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Monday, April 9, 2018

Trog a sad feature finale for Joan Crawford



By Doug Gibson

Late in her film career, Joan Crawford chewed up the screen with good, over-the-top performances in thrillers such as "Strait-jacket," "I Saw What You Did," "Whatever Happened to Baby Jane," and "Beserk." Those who has seen Jessica Lange have fun in the TV series "American Haunting" and seen the late Crawford in her 1960s features can easily see Joan doing Jessica's role today.
Unfortunately, Crawford made one more feature in 1970, "Trog," for director Freddie Francis. A low-budget "major release," it features an outlandish plot that generates little energy from the 65-year-old Crawford, who for the first time looks old, and tired. Joan stars as Dr. Brockton, who gets really excited as a half-man, half-beast (played badly by Joe Cornelius) is discovered in the British countryside by two unfortunate underground explorers; one dies.

Once Trog is discovered, Crawford's character makes several impassioned pleas to allow science to study him. She also engages in long, boring diatribes about the missing link and evolution. (One of the problems with this film is that Trog is never allowed to really go crazy and act like a missing link. In fact, he too often resembles a repulsive baby monster who accepts treats from Dr. Brockton. There are a few murders by Trog, but not nearly enough to justify the price of a movie ticket.

Another veteran of horror films, Michael Gough, who starred with Crawford in the better 1967 circus thriller, "Beserk," outshines Crawford as a town resident who desperately wants Trog killed by authorities. In fact, Gough is almost psychotic in his hatred of the missing link, and he does chew up the scenery and provide a little life to the muddling film. Unfortunately, he's killed off by Trog in a ludicrous scene.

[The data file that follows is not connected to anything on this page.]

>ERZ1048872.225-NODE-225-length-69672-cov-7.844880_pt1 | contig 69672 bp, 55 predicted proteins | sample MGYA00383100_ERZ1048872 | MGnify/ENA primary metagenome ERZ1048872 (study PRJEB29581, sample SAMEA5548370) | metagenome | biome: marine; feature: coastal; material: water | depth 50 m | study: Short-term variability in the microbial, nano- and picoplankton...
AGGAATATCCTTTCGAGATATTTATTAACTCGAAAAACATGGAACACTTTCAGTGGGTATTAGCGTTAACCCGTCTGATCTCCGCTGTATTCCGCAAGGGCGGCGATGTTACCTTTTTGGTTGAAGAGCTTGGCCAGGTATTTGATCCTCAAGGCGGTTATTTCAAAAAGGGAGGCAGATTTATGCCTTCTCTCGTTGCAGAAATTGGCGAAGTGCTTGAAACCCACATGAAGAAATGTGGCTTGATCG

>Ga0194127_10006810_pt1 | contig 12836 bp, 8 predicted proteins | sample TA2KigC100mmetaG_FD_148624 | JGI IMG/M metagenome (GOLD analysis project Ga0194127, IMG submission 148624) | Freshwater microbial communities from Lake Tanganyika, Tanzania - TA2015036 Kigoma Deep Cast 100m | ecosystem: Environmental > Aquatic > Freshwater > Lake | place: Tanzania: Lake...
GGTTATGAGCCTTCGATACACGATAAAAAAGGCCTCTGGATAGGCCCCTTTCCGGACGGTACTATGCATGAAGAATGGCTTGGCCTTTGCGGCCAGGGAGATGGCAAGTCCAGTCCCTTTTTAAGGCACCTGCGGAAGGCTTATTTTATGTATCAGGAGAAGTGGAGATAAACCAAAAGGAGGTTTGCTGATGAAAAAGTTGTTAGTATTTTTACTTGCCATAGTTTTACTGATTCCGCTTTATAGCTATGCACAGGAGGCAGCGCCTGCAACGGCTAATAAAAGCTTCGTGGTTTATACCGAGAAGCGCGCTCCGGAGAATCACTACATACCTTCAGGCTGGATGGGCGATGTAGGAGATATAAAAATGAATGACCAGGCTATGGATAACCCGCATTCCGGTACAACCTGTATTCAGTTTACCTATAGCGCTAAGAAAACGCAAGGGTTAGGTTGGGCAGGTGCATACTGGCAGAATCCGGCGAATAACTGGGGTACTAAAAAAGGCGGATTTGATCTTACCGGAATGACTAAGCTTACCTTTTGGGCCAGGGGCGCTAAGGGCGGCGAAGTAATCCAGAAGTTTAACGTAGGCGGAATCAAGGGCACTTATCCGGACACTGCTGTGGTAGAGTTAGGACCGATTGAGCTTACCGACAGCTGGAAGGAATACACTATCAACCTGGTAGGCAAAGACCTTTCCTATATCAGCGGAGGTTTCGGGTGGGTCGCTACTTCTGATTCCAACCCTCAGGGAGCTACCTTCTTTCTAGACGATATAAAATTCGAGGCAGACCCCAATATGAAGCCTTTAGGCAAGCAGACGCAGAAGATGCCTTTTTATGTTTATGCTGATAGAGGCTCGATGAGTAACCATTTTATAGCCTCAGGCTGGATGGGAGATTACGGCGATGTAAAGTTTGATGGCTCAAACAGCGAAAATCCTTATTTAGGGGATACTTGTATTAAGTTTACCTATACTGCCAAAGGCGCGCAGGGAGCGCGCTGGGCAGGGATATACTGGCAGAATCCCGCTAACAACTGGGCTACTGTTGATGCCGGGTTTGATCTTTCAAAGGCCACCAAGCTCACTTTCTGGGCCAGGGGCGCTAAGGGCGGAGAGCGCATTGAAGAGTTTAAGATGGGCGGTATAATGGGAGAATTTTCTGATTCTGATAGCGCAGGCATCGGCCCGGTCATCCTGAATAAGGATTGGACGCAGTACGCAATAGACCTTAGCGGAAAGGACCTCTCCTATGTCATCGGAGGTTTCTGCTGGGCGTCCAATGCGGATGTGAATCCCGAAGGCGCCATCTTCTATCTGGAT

Despite the discovery of something that would have shocked the world, the whole Trog saga appears to be small potatoes in the the world that Francis film world. There isn't much media covering Trog, and ridiculously, there's only one mild security man guarding Trog! Perhaps the budget wouldn't allow more extras to serve as media?

Crawford looks frumpy and unattractive in the film. Just three years ago, at 62, she's still been quite attractive in "Beserk." But in "Trog," she's dressed in unattractive pantsuits. Some reviewers have claimed that Crawford was suffering from a drinking problem during the making of this film. That may explain her overly earnest, low-key performance and hangdog demeanor that she presents. She can't carry this slow-paced low-budget offering with bad FX anywhere. There's too much talking, little enthusiasm and minor action.

In the final scene, when (spoiler alert) Trog is killed, reporters ask Dr. Brockton for a quote. Actress Crawford stares bleakly at the reporters, shakes her head in despair, and walks heavily away. It's a fitting metaphor to her last feature, a mediocre offering. Joan would star in three more TV movies before dying in 1977 at age 72. Watch the trailer to "Trog" above. And watch John Waters (below) explain why he's a fan of "Trog."

Tuesday, April 3, 2018

Lugosi's Broadminded, Invisible Ray and other films

By Doug Gibson
I have a conundrum; I watch lots of great cult films but have no time -- at least now -- to review them in depth. So, in the spirit of Leonard Maltin, here are four capsule reviews of some films!